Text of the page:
Picture of boy being examining by doctor at a tuberculosis sanatorium

Understanding our future through Open Access research about our past...

Strathprints makes available scholarly Open Access content by researchers in the Centre for the Social History of Health & Healthcare (CSHHH), based within the School of Humanities, and considered Scotland's leading centre for the history of health and medicine.

Research at CSHHH explores the modern world since 1800 in locations as diverse as the UK, Asia, Africa, North America, and Europe. Areas of specialism include contraception and sexuality; family health and medical services; occupational health and medicine; disability; the history of psychiatry; conflict and warfare; and, drugs, pharmaceuticals and intoxicants.

Explore the Open Access research of the Centre for the Social History of Health and Healthcare. Or explore all of Strathclyde's Open Access research...

Image: Heart of England NHS Foundation Trust. Wellcome Collection - CC-BY.

Human accessibility of Cr, Cu, Ni, Pb and Zn in urban soils from the city of Torino, Italy

Sialelli, Julien and Davidson, Christine M. and Hursthouse, Andrew S. and Ajmone-Marsan, Franco (2011) Human accessibility of Cr, Cu, Ni, Pb and Zn in urban soils from the city of Torino, Italy. Environmental Chemistry Letters, 9 (2). pp. 197-202. ISSN 1610-3653

Full text not available in this repository. Request a copy from the Strathclyde author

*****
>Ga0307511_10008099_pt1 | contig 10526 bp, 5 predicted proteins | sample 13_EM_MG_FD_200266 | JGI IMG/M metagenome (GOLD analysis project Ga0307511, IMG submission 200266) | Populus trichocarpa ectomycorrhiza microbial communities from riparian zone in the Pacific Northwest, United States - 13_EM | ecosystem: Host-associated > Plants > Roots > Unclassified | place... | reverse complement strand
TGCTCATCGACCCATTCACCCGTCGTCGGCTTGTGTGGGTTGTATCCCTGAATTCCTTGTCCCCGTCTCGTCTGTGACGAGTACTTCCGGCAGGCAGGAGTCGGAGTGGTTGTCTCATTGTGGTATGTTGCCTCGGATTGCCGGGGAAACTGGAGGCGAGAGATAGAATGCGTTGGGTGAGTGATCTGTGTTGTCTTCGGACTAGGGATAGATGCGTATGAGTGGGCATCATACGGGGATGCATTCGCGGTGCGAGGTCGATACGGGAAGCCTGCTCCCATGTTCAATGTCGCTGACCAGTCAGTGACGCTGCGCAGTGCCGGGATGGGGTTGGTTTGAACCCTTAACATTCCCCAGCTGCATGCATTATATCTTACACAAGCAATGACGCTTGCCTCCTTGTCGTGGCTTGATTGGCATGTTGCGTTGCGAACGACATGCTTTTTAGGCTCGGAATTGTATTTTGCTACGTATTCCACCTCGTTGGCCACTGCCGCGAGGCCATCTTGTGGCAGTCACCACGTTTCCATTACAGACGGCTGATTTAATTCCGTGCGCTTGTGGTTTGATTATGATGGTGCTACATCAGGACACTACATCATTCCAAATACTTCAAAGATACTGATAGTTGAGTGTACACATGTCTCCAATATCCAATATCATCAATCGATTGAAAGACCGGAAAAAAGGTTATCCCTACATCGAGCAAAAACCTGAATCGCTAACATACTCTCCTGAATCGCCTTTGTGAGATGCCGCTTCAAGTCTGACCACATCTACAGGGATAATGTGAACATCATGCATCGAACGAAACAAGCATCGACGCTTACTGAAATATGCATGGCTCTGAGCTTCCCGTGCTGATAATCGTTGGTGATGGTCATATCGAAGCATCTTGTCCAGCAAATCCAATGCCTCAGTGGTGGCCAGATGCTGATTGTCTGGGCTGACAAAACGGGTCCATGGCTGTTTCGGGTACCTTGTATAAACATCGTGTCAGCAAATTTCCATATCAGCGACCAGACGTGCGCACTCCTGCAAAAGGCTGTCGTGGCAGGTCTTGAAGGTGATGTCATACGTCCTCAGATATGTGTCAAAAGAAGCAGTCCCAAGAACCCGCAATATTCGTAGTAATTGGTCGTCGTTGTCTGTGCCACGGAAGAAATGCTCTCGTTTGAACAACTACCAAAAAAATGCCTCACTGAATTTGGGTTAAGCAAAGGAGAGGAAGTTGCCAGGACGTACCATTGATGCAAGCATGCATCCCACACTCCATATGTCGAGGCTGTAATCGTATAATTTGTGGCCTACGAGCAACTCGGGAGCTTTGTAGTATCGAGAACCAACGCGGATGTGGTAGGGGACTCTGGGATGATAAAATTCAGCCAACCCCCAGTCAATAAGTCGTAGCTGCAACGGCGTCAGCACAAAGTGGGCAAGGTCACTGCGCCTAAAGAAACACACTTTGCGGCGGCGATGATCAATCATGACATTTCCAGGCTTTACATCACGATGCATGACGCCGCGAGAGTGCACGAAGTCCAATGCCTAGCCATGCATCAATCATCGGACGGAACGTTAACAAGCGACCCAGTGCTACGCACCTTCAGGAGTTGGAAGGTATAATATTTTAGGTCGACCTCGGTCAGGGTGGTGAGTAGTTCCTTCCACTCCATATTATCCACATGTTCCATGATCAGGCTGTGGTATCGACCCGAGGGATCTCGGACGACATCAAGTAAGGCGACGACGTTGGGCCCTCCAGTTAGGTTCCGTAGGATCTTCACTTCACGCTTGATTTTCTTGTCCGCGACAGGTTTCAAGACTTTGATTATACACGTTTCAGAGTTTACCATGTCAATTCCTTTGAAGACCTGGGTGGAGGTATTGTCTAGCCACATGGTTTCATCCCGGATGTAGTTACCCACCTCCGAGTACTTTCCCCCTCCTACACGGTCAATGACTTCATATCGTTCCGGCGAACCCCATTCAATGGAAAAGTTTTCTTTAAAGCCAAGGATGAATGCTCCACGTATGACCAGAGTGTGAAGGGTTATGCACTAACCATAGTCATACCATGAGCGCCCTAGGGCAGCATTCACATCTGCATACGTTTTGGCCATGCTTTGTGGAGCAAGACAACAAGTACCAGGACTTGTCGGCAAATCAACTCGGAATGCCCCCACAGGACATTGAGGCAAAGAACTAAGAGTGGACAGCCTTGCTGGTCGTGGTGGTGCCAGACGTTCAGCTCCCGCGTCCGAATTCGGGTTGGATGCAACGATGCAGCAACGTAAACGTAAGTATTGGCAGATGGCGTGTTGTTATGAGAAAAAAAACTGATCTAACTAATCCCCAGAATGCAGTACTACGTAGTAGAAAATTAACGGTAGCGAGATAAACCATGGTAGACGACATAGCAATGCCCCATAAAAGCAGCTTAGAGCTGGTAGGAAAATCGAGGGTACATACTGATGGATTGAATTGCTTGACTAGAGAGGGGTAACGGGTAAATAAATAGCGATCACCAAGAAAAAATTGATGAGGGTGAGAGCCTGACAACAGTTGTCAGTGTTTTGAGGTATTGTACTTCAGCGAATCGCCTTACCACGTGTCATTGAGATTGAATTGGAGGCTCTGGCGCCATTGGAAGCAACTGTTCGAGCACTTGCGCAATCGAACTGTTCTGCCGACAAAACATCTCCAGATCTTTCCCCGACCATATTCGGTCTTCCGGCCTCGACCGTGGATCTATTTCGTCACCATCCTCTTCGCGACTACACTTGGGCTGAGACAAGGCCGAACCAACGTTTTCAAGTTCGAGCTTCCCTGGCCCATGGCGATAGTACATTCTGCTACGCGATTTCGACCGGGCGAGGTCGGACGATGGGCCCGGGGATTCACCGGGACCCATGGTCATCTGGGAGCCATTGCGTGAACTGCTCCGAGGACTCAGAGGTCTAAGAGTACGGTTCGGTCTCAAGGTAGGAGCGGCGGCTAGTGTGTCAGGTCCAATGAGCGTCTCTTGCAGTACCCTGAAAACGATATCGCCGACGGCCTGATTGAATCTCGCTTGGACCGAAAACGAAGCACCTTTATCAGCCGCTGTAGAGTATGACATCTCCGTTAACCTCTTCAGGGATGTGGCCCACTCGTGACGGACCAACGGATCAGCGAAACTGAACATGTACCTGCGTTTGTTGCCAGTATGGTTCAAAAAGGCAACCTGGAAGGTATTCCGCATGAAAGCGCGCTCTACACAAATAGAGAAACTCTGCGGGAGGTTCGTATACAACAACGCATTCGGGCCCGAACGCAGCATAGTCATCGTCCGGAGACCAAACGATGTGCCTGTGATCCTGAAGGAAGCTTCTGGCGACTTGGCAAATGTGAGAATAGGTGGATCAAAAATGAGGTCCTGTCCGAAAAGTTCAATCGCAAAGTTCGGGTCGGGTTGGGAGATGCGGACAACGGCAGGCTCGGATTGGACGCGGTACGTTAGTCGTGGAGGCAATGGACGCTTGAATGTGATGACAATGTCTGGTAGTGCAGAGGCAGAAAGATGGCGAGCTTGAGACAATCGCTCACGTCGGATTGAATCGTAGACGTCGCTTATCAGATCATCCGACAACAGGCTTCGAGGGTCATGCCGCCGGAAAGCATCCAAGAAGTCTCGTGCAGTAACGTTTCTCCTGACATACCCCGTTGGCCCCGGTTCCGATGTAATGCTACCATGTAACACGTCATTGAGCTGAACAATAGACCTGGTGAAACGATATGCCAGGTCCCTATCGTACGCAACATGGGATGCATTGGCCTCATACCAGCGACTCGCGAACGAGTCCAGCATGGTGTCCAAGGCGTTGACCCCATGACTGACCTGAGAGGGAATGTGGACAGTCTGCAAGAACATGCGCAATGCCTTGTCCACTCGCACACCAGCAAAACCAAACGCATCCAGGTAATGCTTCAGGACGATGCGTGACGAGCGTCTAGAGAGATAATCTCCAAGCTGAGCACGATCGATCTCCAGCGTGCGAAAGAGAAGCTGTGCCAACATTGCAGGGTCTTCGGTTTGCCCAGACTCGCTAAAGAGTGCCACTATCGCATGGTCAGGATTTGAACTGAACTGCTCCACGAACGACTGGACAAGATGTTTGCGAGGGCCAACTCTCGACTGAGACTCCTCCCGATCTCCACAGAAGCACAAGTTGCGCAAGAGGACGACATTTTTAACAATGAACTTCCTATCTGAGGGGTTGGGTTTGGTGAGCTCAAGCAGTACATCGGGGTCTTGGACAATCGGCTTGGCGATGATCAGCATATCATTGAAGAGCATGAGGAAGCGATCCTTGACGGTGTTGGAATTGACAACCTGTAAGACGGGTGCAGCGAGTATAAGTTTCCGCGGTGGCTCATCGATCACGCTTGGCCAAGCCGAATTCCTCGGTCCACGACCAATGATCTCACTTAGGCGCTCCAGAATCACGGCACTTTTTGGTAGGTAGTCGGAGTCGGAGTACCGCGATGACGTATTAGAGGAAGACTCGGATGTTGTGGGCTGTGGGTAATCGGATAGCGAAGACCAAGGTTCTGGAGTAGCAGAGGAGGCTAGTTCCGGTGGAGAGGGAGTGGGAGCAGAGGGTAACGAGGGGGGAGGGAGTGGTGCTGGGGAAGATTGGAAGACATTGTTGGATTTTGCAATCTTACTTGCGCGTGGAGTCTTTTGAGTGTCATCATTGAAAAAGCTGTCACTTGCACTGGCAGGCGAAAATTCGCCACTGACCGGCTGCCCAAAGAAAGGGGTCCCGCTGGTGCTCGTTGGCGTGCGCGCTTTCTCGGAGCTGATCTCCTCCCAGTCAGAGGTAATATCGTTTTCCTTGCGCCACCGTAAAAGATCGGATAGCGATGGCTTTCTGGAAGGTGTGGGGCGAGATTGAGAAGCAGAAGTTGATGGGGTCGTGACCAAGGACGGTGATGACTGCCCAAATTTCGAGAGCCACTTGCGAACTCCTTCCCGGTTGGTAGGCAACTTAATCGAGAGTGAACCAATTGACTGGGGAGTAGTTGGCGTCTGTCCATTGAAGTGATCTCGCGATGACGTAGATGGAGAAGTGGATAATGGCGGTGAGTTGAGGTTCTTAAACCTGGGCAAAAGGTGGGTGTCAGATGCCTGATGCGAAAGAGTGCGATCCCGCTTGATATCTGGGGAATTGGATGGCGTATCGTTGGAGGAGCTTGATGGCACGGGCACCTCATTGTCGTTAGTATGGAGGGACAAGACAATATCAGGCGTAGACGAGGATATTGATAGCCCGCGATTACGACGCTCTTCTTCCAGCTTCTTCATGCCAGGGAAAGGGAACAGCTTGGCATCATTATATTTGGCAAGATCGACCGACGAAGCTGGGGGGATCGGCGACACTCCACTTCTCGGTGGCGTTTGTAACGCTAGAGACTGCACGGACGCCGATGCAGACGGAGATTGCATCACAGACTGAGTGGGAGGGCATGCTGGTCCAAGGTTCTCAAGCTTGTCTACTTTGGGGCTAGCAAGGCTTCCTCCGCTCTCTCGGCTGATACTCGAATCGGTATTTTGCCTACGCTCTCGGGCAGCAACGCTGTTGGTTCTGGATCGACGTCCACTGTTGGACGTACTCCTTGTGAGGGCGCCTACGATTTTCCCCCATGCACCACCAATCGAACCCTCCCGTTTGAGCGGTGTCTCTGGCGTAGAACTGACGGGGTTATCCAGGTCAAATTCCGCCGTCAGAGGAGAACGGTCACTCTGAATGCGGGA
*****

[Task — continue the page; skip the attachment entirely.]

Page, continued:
Several physiologically based extraction procedures have been proposed to estimate the fraction of the potentially toxic element content that would be bioaccessible in the human gastro-intestinal tract following accidental ingestion of soil. Many of these procedures are complex, they have been applied to a very limited range ofsoils, and most work has focussed on arsenic and lead. In the present study, a simplified, two-stage extraction, simulating the human stomach and intestine, was developed and applied to urban soil samples from ten public-accessareas in the City of Torino, Italy. The human oral bioaccessibility of chromium, copper, nickel, lead and zinc was estimated. Lead and zinc bioaccessibilities were found to be higher in the stomach, but chromium was more bioaccessible in the intestine. Analyte concentrations were higher in roadside soils than in soils from parks. A higher proportion of the soil metal content was found in bioaccessible forms at roadsides than in parks. Comparison of the current findings with results of earlier work involving sequential extraction of the same soils indicated that the sequential procedure gave a relative, but not an absolute, indication of bioaccessibility. Calculations based on the bioaccessible analyte concentrations suggest that ingestion of only 2–3 g of some of the roadside soil samples from Torino could deliver the tolerable daily oral intake of chromium, nickel and lead to a 20-kg child. The developed procedure is useful for preliminary screening of soils and prediction of whether their bioaccessible metal contents are likely to pose a risk to human health.